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Announcement
September 17, 2008

New Season at Miller Gallery at Carnegie Mellon University, Pittsburgh, Pennsylvania

Miller ICA at Carnegie Mellon University



Big Box Reuse

September 19, 6-8pm: Hometown BBQ Reception
November 13, 4:30-6pm: University Lecture Series, Big Box Reuse Presentation + Book Signing

What happens when Wal-Mart moves out, leaving behind massive and drearily generic buildings amidst acres of paved land? Rather than focusing on multinational retailers for their relentless, smothering expansion, artist and writer Julia Christensen chooses to focus on community, and is optimistic about our ability to move on. She has researched and documented the ways that American communities have creatively adapted and transformed these mega stores into more constructive uses – while asking her audience to think critically about what a landscape of reused big boxes actually means for our future. And she offers a response to the big box concept: Christensen created an architectural installation for Your Town, Inc., providing us with a starting point and a site for discussions about urgent issues like sustainability, public space, car dependency, and corporate ownership.

KEEP IT SLICK
Infiltrating Capitalism with the Yes Men

Curated by Astria Suparak
September 4 – October 26, 2008 @ Feldman Gallery at PNCA, Portland, OR, in connection with PICA’s Time-Based Art Festival
November 14, 2008 – February 15, 2009 @ Miller Gallery at Carnegie Mellon University

Reaching countless people through websites, newspapers, and television broadcasts, the sometimes anonymous Yes Men are among the most visible and effective artist-activists of our time. Over the past decade they have fearlessly taken on the world’s biggest corporations and bureaucracies through a process they call “Identity Correction.” Infiltrating the elite realm of the influential and the moneyed, cloaked in the sheerest layer of authority – thrift-store suits, quick-print business cards, forged press releases – these social activators urge us to question where ethics belong in our capitalist-driven society.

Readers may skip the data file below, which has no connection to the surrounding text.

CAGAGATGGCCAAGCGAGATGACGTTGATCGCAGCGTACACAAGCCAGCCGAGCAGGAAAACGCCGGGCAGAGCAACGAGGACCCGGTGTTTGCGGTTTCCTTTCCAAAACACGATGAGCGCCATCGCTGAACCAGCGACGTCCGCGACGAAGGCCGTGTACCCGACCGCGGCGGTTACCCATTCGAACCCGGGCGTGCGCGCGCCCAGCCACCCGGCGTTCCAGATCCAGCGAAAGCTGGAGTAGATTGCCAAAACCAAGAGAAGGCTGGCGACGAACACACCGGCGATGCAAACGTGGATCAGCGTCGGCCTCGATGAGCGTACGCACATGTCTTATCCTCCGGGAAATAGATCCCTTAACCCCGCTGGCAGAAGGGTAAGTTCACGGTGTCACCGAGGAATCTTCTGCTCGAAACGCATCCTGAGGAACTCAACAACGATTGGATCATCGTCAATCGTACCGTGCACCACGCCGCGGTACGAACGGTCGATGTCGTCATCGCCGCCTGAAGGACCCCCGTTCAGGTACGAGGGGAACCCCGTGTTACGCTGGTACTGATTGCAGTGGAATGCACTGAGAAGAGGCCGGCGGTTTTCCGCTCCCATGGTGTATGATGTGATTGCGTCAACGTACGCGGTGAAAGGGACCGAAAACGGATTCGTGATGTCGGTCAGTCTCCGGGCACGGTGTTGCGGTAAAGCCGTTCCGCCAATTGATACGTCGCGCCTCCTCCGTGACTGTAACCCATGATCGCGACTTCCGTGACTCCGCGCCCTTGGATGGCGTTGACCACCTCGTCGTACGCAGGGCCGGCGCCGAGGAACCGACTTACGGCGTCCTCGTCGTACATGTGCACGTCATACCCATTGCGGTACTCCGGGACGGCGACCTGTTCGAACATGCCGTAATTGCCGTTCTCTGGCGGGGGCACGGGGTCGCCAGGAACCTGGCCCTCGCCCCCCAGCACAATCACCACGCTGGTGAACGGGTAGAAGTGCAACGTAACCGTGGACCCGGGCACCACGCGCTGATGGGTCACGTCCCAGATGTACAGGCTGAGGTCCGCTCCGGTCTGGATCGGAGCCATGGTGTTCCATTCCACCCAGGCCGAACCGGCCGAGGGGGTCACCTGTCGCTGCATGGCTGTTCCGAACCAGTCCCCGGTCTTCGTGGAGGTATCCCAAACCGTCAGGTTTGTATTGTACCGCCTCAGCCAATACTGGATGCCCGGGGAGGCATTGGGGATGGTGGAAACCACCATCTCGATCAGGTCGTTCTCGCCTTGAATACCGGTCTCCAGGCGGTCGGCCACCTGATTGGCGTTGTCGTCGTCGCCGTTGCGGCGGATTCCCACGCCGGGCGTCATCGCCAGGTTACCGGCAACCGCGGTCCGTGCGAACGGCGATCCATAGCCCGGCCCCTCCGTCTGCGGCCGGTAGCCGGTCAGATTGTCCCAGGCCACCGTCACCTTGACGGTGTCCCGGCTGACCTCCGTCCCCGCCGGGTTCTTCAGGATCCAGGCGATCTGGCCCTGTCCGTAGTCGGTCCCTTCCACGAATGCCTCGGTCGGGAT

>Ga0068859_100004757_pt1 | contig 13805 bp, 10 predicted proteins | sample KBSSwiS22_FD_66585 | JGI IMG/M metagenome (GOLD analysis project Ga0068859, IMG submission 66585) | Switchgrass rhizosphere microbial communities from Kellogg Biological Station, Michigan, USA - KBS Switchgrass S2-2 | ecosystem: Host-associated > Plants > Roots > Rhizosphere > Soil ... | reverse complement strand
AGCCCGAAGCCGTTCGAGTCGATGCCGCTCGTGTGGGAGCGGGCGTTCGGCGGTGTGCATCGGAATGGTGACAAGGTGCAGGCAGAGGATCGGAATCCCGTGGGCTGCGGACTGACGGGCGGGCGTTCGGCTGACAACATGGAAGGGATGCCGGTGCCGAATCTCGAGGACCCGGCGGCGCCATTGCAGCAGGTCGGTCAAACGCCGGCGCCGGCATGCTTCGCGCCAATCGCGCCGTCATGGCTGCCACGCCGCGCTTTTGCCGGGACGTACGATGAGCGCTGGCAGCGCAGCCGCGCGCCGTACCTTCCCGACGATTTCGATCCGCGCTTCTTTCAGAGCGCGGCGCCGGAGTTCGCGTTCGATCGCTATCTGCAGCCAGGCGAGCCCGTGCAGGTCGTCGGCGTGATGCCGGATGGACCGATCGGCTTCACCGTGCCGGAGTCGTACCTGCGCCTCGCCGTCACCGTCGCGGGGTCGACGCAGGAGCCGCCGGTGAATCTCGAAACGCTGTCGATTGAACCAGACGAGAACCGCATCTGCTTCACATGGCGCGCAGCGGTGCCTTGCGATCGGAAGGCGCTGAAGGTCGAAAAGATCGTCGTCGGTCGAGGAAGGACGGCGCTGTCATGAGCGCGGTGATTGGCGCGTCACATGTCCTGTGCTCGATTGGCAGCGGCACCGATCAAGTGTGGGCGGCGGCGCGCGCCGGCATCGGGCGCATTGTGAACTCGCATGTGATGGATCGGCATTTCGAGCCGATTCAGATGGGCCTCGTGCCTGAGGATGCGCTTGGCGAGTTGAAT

This survey represents the first-ever solo exhibition of the Yes Men. Here you can walk into a re-creation of their past exploits in the Conference area, witness a comically apocalyptic future, and pay your respects to a janitor who generously donated his body to satisfy our insatiable energy needs. In the Executive Board Room, you may browse through the Yes Men’s personal office items and orate along to their absurd PowerPoint presentations. The Yes Men seek to incite change. And above all, they urge us to do something better.

SIGNS OF CHANGE
Social Movement Cultures 1960s to Now

Guest-curated by Dara Greenwald and Josh MacPhee
September 20 – November 22, 2008 @ Exit Art, New York, NY
January 23 – March 8, 2009 @ Miller Gallery at Carnegie Mellon University

Hundreds of posters, photographs, moving images, audio clips, and ephemera bring to life over forty years of activism, political protest, and campaigns for social justice. This important and timely exhibition surveys the creative work of dozens of international social movements.

Although histories of political groups and counter-cultures have been written, and political and activist shows have been held, this exhibition is a groundbreaking attempt to chronicle the artistic and cultural production of these movements. Signs of Change offers a chance to see relatively unknown or rarely seen works, and is intended to not only provide a historical framework for contemporary activism, but also to serve as an inspiration for the present and the future.

The Miller Gallery at Carnegie Mellon University has supported the creation, understanding, and growth of contemporary art through exhibitions, projects, events, and publications since January 2000. The Miller Gallery was founded by Regina Gouger Miller, and is a unit of the College of Fine Arts.

MILLER GALLERY AT CARNEGIE MELLON UNIVERSITY
Purnell Center for the Arts
5000 Forbes Ave.
Pittsburgh, PA 15213
412.268.3618

http://www.cmu.edu/millergallery

For inquiries about touring exhibitions, or to sign up on our mailing list, write to: [email protected]
Media contact: Eric Sloss, [email protected]

Images above:
Spam Museum, renovated Kmart building, Austin, Minnesota, J. Christensen
McDonald’s McMascots: Rona McRiveter, the Yes Men
War Abroad Is War on US, Northern California War Tax Resistance.

For more information go to: http://www.cmu.edu/millergallery

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